CAIRO: Governments in the south and east Mediterranean continue to use all manner of legal and other obstacles to impede the right to freedom of association, the Euro-Mediterranean Human Rights Network (EMHRN) said in its annual monitoring report issued this week.
The report, “Freedom of Association in the Euro-Mediterranean Region 60 Years after the Universal Declaration of Human Rights, uses a variety of indicators to assess various aspects of the right to form civil society organizations and marks each indicator with a green, orange or red color.
Egypt is marked red in all but one of the eight indicators, indicating that “freedom of association has been denied or severely restricted for everyone without any distinction.
Only the “registration of association indicator is marked yellow, indicating that this aspect of the right to freedom of association “has been limited for everyone or severely restricted or denied to targeted groups.
This is a deterioration from Egypt’s 2007 listing when it was marked red in five out of six indicators with one indicator (“presence of independent associations ) marked green.
The downgrading follows a year in which the report says “the state has abandoned its relative tolerance vis-à-vis critics.
In addition, the Ministry of Social Solidarity amended the Executive Regulations of the Associations Law in 2007, removing the previous requirement of a grace period following the decision to annul an association during which the decision could be challenged in court.
“Some have suggested that the significant amendment was introduced specifically to allow for the dissolution of the Association for Human Rights Legal Aid (AHRLA) which was active in fighting against torture for 13 years, the report reads.
The decision to dissolve and liquidate AHRLA was quashed by the Administrative Court in October 2008.
The EMHRN make several recommendations to the Egyptian government aimed at ameliorating the state of freedom of association.
The group calls for an end to the state of emergency in force since 1981 and urges the government to ensure that the counter-terrorism legislation which it is currently in the process of drafting does not “prescribe any restrictions on peaceful activities.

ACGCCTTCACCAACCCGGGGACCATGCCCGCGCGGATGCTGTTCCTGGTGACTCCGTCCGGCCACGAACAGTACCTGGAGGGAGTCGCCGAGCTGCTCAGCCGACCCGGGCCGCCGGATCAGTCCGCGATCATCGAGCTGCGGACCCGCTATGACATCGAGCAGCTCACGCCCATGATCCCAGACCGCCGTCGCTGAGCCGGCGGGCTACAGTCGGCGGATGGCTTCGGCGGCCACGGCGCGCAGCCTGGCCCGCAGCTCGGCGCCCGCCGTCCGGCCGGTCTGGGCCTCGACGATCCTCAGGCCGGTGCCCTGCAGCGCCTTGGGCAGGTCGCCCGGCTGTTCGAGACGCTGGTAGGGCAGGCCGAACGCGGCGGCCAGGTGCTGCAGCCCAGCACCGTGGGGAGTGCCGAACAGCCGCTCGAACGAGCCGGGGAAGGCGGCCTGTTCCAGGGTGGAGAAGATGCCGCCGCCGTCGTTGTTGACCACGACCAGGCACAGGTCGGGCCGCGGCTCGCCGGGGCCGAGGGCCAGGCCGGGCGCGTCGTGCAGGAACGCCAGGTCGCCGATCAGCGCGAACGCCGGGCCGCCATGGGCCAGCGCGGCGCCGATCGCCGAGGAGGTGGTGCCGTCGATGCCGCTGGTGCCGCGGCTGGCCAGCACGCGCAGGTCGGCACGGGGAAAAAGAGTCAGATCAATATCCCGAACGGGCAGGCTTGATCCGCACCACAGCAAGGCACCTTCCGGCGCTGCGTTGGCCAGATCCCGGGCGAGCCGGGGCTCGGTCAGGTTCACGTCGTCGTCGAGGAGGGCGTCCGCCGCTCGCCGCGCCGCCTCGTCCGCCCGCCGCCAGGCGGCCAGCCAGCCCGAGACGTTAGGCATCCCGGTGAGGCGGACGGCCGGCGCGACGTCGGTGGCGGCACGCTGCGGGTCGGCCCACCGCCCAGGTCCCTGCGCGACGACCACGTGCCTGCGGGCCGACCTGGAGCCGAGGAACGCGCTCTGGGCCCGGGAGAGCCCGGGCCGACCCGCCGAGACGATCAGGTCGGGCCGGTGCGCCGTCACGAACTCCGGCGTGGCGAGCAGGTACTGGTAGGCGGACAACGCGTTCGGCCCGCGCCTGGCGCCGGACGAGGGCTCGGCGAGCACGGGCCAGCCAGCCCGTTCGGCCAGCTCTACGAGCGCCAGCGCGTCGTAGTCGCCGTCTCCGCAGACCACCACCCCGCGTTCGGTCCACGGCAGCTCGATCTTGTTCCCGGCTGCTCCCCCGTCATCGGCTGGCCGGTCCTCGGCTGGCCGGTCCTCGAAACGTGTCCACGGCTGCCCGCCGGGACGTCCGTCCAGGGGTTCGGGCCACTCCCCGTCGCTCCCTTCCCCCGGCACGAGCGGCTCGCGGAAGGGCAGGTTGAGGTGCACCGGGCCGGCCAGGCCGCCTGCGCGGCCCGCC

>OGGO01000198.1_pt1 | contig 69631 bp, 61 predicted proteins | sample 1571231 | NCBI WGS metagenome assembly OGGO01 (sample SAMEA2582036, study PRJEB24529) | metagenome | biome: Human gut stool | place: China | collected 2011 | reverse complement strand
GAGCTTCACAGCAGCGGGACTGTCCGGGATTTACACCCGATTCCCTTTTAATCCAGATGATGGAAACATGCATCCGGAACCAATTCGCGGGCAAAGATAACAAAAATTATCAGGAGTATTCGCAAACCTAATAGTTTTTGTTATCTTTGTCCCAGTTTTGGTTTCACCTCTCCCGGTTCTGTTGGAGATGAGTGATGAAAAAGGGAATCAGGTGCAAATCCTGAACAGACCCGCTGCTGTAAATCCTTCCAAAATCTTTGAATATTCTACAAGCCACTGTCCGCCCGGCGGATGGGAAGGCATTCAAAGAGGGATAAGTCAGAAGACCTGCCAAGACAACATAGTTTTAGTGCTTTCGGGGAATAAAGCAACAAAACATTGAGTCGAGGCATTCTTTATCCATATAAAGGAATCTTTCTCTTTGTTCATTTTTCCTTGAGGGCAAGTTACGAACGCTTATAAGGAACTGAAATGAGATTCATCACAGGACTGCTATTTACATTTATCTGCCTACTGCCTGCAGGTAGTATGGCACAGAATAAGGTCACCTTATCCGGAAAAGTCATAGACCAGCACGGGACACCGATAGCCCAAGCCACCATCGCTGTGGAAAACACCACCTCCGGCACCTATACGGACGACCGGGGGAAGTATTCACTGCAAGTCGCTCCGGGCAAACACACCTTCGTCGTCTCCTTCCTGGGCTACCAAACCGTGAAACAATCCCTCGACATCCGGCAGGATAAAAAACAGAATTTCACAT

The report warns that the proposed counter-terrorism law “would in effect integrate the exceptional powers the security agencies currently hold under the emergency law, so that the (theoretically temporary) state of emergency would become permanent.
With regard to legislation concerning freedom of association, EMHRN calls for comprehensive amendment of Law 82 on non-governmental organizations issued in 2002 to bring it in line with international standards on the right to association.
In November, 150 Egyptian NGOs endorsed a draft law to replace Law 82 which was submitted to the minister of social solidarity. Meanwhile, it is anticipated that the government’s amendment of the law will be passed during the current parliamentary session.
Moatez El-Fegeiry, program director of the Cairo Institute for Human Rights Studies, told Daily News Egypt that concerns surround the governmental amendments.
“The amendments will reproduce existing restrictions on the right to association: the government wants to promote these changes as part of its reform package but in fact they are cosmetic and there will be no significant change in the philosophy of the law, El-Fegeiry said.
“In fact the law will impose even more restrictions, for example on the right to receive foreign funding, he continued.
El-Fegeiry says that there exists a “gap between the government’s vision of freedom of association and that of NGOs.
“The government’s attitude towards our vision of freedom of association is that it is overly idealistic, El-Fegeiry explained.
“There is a gap between our perspective – which is based on international standards on freedom of association – and that of the government, which implements a strategy of containment and guardianship of NGOs.